Coastal First Nations welcomes the passing of the Oil Tanker Moratorium Act
The Coastal First Nations (CFN) welcomes the passing of the Oil Tanker Moratorium Act (Bill C-48). “Our communities have been fighting to keep oil tankers out of our waters for at least 40 years,” said CFN’s senior policy advisor Paul Kariya.
“Our leadership have always said that our coast is too precious and oil pipelines and tankers would threaten our culture, environment and economy,” Kariya said. “The Coastal First Nations have lived in our territories for more than 14,000 years and have a collective responsibility – along with all British Columbians and Canadians – to protect our lands, waters and resources.”
Kariya added that the Oil Tanker Moratorium Act supports and strengthens the CFN declaration to protect our environment. “For the last 20 years we have had to focus on restoring ecosystems and rebuilding healthy communities,” he said. “The moratorium gives us the opportunity to focus on a sustainable coastal economy, which CFN has already invested millions of dollars to develop.”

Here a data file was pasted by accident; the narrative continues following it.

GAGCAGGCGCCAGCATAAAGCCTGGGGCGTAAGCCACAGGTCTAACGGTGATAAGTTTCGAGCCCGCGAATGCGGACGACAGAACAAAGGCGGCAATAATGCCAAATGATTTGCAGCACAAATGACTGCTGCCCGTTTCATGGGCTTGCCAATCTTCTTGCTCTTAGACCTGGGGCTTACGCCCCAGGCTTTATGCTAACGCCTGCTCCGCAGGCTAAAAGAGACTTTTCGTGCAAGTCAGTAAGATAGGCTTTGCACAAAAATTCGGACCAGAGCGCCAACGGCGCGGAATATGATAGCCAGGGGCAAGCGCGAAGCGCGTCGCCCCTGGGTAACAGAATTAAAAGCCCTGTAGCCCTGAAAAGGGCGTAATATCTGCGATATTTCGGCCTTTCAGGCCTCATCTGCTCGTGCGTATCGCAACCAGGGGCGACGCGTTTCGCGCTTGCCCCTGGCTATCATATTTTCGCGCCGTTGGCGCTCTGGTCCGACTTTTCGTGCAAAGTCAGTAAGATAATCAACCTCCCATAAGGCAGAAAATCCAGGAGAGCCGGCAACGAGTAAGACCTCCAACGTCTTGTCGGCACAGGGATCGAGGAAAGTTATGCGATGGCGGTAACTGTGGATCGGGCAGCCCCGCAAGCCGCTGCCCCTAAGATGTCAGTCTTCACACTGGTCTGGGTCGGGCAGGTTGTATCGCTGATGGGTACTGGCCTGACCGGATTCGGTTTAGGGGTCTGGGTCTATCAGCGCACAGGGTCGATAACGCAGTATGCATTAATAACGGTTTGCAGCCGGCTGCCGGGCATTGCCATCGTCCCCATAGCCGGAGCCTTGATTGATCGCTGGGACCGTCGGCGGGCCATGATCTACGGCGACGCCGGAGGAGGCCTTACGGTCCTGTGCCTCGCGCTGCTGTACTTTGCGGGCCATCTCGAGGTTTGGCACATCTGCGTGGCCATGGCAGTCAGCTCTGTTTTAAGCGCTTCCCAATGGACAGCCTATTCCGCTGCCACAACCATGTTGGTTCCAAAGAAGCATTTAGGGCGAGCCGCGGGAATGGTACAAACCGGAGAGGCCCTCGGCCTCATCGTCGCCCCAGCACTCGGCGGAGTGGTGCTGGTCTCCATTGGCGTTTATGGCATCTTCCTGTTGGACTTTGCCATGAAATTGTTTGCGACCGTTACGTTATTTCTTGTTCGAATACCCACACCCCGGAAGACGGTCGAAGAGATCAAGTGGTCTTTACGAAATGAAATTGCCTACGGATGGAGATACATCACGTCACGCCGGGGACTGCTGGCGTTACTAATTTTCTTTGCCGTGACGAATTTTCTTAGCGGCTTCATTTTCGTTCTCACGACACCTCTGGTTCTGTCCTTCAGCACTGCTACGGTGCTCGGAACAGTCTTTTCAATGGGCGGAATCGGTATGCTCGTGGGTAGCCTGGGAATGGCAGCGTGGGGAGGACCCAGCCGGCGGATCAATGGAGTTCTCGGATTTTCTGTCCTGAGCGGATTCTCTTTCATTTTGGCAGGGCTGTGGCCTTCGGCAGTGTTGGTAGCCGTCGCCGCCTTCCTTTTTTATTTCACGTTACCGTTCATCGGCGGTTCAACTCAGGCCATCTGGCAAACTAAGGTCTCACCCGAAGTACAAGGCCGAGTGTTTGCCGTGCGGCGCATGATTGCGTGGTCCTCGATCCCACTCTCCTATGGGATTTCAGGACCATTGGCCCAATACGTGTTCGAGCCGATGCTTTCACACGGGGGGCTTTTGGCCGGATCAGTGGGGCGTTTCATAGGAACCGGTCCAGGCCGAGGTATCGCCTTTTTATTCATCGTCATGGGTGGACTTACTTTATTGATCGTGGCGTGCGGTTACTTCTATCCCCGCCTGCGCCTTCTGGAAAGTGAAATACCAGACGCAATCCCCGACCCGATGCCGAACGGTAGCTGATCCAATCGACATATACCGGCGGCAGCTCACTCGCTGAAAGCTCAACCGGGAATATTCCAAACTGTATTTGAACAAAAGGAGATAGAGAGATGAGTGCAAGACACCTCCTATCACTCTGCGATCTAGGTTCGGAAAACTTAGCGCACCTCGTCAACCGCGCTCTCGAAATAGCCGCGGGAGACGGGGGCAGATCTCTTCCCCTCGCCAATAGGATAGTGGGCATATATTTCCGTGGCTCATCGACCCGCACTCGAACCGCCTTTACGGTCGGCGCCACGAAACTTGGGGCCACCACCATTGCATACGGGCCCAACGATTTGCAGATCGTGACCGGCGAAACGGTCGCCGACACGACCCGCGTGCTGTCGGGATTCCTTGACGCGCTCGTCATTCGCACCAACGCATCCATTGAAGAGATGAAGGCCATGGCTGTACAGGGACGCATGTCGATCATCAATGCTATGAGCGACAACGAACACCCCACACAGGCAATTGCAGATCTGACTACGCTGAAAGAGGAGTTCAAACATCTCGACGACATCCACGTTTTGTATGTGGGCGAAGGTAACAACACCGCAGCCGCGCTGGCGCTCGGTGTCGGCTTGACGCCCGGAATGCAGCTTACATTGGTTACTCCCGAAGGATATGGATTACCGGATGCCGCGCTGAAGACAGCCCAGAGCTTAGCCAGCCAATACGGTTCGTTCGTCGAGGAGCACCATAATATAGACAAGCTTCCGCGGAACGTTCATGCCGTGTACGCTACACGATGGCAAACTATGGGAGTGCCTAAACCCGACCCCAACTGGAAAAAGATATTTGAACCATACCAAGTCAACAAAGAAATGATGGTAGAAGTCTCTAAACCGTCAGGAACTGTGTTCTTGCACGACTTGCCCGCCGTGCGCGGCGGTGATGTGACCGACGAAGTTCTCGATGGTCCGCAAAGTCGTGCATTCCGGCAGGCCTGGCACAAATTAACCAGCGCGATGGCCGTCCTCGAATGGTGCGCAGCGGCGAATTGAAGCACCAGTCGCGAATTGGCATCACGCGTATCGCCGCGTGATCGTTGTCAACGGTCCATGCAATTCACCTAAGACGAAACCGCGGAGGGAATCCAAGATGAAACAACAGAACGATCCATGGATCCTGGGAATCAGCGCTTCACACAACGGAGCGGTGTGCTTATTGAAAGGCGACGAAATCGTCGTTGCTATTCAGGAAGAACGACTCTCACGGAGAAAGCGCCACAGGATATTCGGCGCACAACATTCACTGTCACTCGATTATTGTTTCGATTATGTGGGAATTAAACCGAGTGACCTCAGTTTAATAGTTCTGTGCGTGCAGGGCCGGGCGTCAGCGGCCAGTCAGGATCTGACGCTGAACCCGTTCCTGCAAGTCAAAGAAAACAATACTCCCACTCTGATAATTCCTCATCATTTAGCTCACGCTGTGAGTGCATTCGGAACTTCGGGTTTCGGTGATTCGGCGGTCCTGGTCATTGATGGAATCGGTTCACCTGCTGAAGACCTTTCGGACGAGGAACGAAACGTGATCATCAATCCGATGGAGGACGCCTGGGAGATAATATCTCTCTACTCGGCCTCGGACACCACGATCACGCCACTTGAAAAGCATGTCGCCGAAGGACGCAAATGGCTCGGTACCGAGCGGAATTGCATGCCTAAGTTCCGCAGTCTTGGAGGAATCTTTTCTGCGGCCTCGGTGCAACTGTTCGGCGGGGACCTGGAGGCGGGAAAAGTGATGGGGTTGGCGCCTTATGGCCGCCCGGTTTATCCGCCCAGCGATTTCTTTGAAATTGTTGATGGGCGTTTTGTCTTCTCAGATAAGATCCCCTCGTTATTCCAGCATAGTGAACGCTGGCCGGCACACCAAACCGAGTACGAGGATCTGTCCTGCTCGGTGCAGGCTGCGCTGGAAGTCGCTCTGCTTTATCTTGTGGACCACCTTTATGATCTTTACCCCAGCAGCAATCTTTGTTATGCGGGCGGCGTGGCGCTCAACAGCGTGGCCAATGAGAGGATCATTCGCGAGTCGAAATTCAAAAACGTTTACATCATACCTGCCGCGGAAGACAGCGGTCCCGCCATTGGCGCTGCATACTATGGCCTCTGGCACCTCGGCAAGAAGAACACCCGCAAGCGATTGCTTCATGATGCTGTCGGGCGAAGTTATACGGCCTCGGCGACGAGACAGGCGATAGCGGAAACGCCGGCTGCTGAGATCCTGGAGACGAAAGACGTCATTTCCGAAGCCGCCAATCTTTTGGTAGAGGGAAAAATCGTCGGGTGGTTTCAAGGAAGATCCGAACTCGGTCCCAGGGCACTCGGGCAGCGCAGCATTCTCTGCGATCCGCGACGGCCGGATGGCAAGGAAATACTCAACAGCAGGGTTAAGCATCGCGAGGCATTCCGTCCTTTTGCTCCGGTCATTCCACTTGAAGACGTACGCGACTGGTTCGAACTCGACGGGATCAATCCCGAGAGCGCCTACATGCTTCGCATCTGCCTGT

The Coastal First Nations has instituted a ban on oil tankers since March 2010. Our leaders have spent much time and effort protecting the lands and waters in our territories. “Today we acknowledge their leadership and vision,” said Kariya. “And we honor them and those before us who fought so hard to keep our lands, waters and resources safe.”
The Coastal First Nations is an alliance of First Nations that includes the Wuikinuxv Nation, Heiltsuk, Kitasoo/Xai’xais, Nuxalk, Gitga’at, Metlakatla, Old Massett, Skidegate, and Council of the Haida Nation who work together to create a sustainable economy on British Columbia’s North and Central Coast and Haida Gwaii.